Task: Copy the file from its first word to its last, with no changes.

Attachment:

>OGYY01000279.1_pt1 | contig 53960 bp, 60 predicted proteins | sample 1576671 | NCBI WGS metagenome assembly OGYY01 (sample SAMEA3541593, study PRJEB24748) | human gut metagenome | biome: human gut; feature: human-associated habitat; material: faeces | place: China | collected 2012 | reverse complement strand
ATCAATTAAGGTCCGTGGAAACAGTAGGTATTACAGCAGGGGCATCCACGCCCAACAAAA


>OGYY01000279.1_pt1 | contig 53960 bp, 60 predicted proteins | sample 1576671 | NCBI WGS metagenome assembly OGYY01 (sample SAMEA3541593, study PRJEB24748) | human gut metagenome | biome: human gut; feature: human-associated habitat; material: faeces | place: China | collected 2012 | reverse complement strand
ATCAATTAAGGTCCGTGGAAACAGTAGGTATTACAGCAGGGGCATCCACGCCCAACAAAA